Author Archives: thormay

24. The Probable Language Brain [2013, extended 2015]

Abstract: Let us sup­pose that you are a research lin­guist, tor­mented by some doubts and ques­tions about the state of your pro­fes­sion, and not con­strained by hav­ing to repeat a cat­e­chism of “known truths” to Lin­guis­tics 101 stu­dents, and not … Con­tinue read­ing

Posted in Cognition, Grammar, Language learning, Linguistics, Probability in language, Research | Tagged , , , , | Leave a comment

25. Monolingualism and How to Fix It (if it needs fixing)

Abstract: The argu­ment I will develop in this essay is that the for­eign stu­dents are a latent human resource who can assist with over­com­ing Eng­lish mono­lin­gual­ism in the Aus­tralian pop­u­la­tion. For­eign stu­dents, prop­erly rewarded, can be a major source of … Con­tinue read­ing

Posted in Australia, culture, education, Language learning, Language teaching, language testing, method | Leave a comment

23. Testing for Teaching; Teaching to What?

The out­line which fol­lows analy­ses the two halves of a lan­guage teacher’s pro­fes­sion: a) The first half is daily class­room prac­tice : what is taught and how is it eval­u­ated? b) The sec­ond half of a teacher’s pro­fes­sion is to … Con­tinue read­ing

Posted in education, Language learning, Language teaching, language testing, Linguistics, method | Leave a comment

22. Hidden Boundaries – A Joint-Venture Education Program in China

This review is a post-mortem of an edu­ca­tion joint-ven­ture between an Aus­tralian col­lege and a Chi­nese col­lege in cen­tral China at the three year mark*. It has lessons for pol­icy, man­age­ment, teach­ing and learn­ing. The focus is on for­eign lan­guage … Con­tinue read­ing

Posted in Australia, China, culture, education, Language learning, Language teaching, method | Leave a comment

21. WHAT NEXT? Eighty things to do with students learning English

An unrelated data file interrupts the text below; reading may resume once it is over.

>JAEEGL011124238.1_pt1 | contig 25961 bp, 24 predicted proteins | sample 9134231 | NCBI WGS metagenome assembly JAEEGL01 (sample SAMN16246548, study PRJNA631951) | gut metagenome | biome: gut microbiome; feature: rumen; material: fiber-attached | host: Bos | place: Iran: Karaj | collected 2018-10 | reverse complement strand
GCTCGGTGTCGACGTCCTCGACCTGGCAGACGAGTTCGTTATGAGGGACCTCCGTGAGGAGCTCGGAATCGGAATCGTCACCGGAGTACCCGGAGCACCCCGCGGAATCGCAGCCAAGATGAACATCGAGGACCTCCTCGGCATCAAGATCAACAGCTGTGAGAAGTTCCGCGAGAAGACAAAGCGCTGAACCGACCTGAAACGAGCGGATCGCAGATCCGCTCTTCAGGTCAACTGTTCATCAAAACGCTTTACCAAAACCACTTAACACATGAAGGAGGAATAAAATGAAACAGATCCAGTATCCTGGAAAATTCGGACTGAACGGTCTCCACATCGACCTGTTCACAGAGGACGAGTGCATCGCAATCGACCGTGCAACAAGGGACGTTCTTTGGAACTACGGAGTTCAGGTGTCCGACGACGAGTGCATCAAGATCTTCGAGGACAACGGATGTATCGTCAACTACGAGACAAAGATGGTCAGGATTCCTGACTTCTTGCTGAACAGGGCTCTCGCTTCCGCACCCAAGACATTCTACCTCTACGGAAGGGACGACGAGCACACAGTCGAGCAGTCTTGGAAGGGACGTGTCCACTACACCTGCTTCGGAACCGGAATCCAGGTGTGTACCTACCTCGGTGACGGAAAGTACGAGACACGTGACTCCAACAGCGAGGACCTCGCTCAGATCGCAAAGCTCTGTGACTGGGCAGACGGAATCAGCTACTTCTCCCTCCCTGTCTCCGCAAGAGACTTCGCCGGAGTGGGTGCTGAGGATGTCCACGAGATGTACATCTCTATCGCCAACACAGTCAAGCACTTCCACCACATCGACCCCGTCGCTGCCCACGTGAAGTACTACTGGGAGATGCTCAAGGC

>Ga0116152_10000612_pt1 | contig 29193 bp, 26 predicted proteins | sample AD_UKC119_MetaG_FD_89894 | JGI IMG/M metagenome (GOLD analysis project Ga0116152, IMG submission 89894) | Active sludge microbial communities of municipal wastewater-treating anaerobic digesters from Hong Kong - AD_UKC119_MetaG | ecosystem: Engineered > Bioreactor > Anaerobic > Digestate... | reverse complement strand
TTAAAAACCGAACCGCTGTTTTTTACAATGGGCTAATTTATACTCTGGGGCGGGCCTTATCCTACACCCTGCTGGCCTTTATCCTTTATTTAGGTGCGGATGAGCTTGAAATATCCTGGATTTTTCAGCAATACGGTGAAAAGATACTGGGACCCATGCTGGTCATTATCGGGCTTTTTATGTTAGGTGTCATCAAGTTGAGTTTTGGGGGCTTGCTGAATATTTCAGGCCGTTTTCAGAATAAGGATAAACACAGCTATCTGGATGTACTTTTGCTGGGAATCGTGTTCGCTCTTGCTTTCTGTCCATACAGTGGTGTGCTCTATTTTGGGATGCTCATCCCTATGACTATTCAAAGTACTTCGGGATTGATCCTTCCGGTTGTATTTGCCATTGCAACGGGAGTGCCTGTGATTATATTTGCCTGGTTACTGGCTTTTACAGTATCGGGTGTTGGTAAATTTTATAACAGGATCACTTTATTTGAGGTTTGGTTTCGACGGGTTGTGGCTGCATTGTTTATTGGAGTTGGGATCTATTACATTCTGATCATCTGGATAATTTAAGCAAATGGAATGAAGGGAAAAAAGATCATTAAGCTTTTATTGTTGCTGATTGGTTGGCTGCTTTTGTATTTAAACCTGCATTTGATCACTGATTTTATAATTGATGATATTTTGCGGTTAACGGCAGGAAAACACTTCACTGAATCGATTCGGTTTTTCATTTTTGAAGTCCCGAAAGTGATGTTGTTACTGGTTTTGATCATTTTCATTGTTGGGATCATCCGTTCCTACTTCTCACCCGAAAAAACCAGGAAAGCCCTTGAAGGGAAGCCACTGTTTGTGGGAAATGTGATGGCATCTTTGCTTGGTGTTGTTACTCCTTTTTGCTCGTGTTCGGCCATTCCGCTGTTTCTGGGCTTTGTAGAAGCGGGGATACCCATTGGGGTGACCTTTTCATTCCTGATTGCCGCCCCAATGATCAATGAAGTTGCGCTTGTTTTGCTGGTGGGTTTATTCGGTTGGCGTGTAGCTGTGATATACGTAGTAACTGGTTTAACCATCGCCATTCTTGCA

This is a col­lec­tion of things to do in a class­room, plus a lit­tle expla­na­tion for teach­ers. The col­lec­tion is not a syl­labus, it is not graded and it is cer­tainly not “com­plete” (what would “com­plete” mean here?). How­ever bits … Con­tinue read­ing

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20. Please Tell Me Some Idioms to Learn

Abstract : What is an idiom? The answer is both com­plex and fuzzy. This short paper is a col­lo­quial dis­cus­sion that begins with a stu­dent inquiry about learn­ing idioms and pro­gresses to the real­iza­tion that idioms are an inde­ter­mi­nate cat­e­gory which … Con­tinue read­ing

Posted in idiom, Language learning, Language teaching, Linguistics, method | Leave a comment

19. Stress, Rhythm and Intonation

Abstract: These are notes on Eng­lish stress, rhythm and into­na­tion. Part A is for stu­dents and Part B is for teach­ers. The treat­ment here is “tech­ni­cal”, as by a lin­guist, but in very plain lan­guage. Even with poor for­mal Eng­lish, … Con­tinue read­ing

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18. Fluency Vs Accuracy OR Fluency AND Accuracy for Language Learners?

Abstract : This sem­i­nar paper indi­cates a fun­da­men­tal dif­fer­ence in objec­tives between lan­guage learn­ing for cer­ti­fi­ca­tion and learn­ing for live use. Whereas accu­racy is an absolute goal within school­ing con­texts, its value on the street is highly vari­able. This dif­fer­ence … Con­tinue read­ing

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17. Basic Tips for Language Teachers

Abstract : These notes [2300+ words] con­sist of three parts : 1. Some short back­round notes on the pro­fes­sion of teach­ing lan­guages; 2. A few use­ful links for teach­ing tips and con­tent; 3. A col­lec­tion of ten activ­i­ties which the … Con­tinue read­ing

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16. Grammar for Language Teachers

This entry has the struc­ture of a sem­i­nar pre­sen­ta­tion. It was just that,  for Chi­nese teach­ers of Eng­lish in Zhengzhou, Henan Province, China, May 2008. I hope that you find it provoca­tive enough to be use­ful. Abstract: 1. What are … Con­tinue read­ing

Posted in Grammar, Language teaching | 4 Comments